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# The Exchange Economy

In a lecture on microeconomics, the analysis of an exchange economy consisting of two consumers is usually the first step towards general equilibrium theory. This step from partial to general equilibrium analysis is larger than it appears at first glance, because prices and income are no longer exogenously given, but result from market events. The decision of the one depends on the decision of the other. Thus, the mathematics of equilibrium is of a different kind than what one is used to from partial analysis, and it is important to understand the basic principles of the exchange economy of two consumers mathematically and economically from the outset.

When I wanted to mathematically thoroughly understand an Edgeworth box in I. M. D. Little's great dissertation A Critique of Welfare Economics, I had to concede deficits in mathematical and economic understanding and not only refresh my knowledge of the concept of an exchange economy, but deepen and complement it. This is the cause for this article. Its aim is to present the theory of general equilibrium, which is central to microeconomics, up to the First Theorem of Welfare Economics, using the simple case of an exchange economy with two persons and two goods, in such a way that an understanding of the core of the theory can be achieved, making it easier to grasp all the contents beyond it. I hope this presentation will be enlightening for some students of economics. For the economically interested layman the article Basic Terms of Microeconomics offers a propaedeutic introduction to the prerequisite terms and concepts.

### 1. The Mathematical Model

We define the functions and variables of the exchange economy at the beginning: There are two individuals $$A$$ and $$B$$ who exchange two goods $$X$$ and $$Y$$. The amount that individual $$A$$ consumes of good $$X$$ is called $$x_a$$; the amount that $$A$$ consumes of good $$Y$$ is called $$y_a$$. For individual $$B$$ we name these quantities of goods accordingly $$x_b$$ and $$y_b$$. The individuals have the Cobb-Douglas utility functions \begin{aligned} U_a(x_a, y_a) \; &= \; x_a^\alpha \; y_a^{(1-\alpha)} \qquad \text{with } \alpha \in [0;1]\\[0.5em] U_b(x_b, y_b) \; &= \; x_b^\beta \; y_b^{(1-\beta)} \qquad \text{with } \beta \in [0;1] \end{aligned}

In the economy there is a total endowment $$\omega^x$$ of good $$X$$ and $$\omega^y$$ of good $$Y$$. Individual $$A$$ initially has $$\omega^x_a$$ units of good $$X$$ and $$\omega^y_a$$ units of good $$Y$$. We call the initial endowment of individual $$B$$ accordingly $$\omega^x_b$$ and $$\omega^y_b$$. The point of the initial endowment in the edgeworth box we call $$\Omega$$. Note that the initial endowment is exogenous, while the quantities consumed $$x_a$$, $$x_b$$, $$y_a$$ and $$y_b$$ are endogenous variables.

There is no production and no goods are thrown away in the exchange economy. We therefore have the feasibility condition:\begin{aligned} \omega^x \; &= \; \omega^x_a \,+\, \omega^x_b \; = \; x_a \,+\, x_b\\[0.5em] \omega^y \; &= \; \omega^y_a \,+\, \omega^y_b \; = \; y_a \,+\, y_b \end{aligned} Figure 1: An overview of the variables defined for this exchange economy.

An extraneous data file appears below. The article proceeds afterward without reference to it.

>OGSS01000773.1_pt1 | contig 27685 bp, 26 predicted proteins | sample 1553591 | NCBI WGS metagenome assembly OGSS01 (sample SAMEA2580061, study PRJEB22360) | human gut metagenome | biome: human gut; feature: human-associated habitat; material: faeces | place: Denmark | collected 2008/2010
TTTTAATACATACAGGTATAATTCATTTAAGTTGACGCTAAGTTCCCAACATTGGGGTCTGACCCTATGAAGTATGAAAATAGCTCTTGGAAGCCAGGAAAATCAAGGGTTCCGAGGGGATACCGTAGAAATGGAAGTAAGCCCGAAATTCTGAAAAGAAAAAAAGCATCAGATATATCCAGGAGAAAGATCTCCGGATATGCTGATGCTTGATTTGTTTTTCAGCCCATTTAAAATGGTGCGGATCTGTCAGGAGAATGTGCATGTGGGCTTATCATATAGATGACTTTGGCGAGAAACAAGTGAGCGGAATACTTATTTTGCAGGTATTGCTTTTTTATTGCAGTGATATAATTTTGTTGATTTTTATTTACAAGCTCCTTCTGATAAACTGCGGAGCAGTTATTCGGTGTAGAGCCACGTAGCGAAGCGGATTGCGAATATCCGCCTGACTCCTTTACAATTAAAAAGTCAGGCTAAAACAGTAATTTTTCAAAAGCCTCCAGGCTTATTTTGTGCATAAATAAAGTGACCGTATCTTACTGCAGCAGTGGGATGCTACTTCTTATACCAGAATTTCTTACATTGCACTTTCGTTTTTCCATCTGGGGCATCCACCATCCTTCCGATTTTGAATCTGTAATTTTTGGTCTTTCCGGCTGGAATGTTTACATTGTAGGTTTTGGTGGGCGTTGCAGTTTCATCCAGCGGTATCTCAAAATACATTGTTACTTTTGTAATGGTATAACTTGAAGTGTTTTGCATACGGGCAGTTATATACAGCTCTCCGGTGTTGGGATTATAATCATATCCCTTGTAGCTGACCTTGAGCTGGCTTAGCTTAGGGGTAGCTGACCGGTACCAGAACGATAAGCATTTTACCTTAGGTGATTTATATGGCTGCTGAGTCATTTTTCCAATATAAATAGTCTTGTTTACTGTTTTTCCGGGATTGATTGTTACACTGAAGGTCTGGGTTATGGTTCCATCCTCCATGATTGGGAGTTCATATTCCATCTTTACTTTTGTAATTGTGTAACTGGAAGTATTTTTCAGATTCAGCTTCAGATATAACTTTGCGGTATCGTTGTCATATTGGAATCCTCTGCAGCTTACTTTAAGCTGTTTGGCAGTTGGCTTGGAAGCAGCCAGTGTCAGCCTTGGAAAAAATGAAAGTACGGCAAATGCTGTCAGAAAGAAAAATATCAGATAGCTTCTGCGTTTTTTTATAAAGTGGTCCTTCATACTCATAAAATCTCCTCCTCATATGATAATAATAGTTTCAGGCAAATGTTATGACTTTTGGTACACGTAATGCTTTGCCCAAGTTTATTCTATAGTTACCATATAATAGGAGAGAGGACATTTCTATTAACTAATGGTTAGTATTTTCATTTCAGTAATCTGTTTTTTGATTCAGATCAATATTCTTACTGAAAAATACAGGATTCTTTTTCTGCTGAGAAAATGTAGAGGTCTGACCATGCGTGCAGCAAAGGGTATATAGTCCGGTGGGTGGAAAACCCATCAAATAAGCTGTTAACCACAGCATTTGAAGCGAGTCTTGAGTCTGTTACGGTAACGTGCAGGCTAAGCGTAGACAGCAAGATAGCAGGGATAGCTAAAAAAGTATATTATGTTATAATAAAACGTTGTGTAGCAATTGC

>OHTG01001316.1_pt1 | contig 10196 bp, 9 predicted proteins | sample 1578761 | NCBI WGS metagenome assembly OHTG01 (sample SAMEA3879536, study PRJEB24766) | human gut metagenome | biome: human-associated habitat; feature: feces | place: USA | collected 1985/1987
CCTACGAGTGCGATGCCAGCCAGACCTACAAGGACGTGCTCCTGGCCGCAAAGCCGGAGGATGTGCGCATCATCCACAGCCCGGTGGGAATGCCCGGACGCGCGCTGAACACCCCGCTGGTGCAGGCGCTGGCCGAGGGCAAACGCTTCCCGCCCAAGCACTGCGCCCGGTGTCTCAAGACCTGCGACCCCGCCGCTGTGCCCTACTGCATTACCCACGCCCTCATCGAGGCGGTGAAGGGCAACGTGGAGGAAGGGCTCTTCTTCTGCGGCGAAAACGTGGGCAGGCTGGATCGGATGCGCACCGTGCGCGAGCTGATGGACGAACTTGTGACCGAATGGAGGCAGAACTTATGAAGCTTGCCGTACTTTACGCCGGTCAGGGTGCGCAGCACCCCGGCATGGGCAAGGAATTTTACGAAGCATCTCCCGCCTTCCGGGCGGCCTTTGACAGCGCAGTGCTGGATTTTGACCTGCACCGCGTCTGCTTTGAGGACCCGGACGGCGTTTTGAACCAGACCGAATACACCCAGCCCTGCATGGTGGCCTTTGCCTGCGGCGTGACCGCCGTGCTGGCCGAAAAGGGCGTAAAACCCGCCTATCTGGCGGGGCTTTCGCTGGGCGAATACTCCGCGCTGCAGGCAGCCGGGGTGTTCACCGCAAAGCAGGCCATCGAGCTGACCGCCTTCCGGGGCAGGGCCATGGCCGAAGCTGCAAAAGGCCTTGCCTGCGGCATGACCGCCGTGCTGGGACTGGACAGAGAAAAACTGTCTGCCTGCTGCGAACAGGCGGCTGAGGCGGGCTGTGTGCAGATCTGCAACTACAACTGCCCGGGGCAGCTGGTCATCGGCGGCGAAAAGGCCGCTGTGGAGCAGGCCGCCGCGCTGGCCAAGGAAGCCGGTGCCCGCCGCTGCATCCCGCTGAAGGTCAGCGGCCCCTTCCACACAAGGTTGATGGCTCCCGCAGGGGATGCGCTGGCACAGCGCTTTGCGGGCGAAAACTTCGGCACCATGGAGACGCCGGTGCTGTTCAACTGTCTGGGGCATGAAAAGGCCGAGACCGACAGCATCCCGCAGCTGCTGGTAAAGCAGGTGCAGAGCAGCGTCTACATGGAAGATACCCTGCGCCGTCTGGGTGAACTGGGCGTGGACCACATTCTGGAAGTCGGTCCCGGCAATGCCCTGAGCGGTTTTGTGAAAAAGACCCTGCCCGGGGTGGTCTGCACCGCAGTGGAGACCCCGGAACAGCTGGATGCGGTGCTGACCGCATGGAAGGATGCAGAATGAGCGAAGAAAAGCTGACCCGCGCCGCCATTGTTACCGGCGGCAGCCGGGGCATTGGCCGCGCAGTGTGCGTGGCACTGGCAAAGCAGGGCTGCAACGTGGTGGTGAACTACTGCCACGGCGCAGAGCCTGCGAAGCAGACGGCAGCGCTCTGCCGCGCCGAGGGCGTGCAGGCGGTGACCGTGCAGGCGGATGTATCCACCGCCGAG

### 2. Market Equilibrium and Pareto Efficiency

In the Edgeworth box of an exchange economy two concepts are presented. On the one hand, there are markets on which goods are offered and demanded at certain prices. If supply equals demand on all markets, we speak of a general equilibrium. This part of the theory describes the result of individual actions on the markets. On the other side is Pareto efficiency. An allocation is Pareto efficient if you cannot make someone better off without making someone else worse off. In other words, a Pareto efficient allocation does not waste the opportunity to improve people's welfare through exchange. This part of the theory explains which allocations are desirable.

It is important to distinguish clearly between these two parts. This may seem trivial or even unrealistic in an exchange economy with only two people and two goods, but the point is not to explain the actions of two people on a desert island with two goods, but the simple two-person case stands for markets with many participants operating under perfect competition. How both parts are related is the punch line at the end in the form of the First Theorem of Welfare Economics. It becomes meaningless if the parts are carelessly mixed up beforehand.

In the following sections I will explain both concepts one after the other. The aim is not to arrive at the First Theorem of Welfare Economics in the shortest and most direct way possible, but to explain the mathematics and its economic meaning in detail and to illustrate it with appropriate graphics. We start with Pareto efficient allocations by using the Edgeworth box to examine the meaning of the marginal rate of substitution.

### 3. The Marginal Rate of Substitution and Pareto Efficiency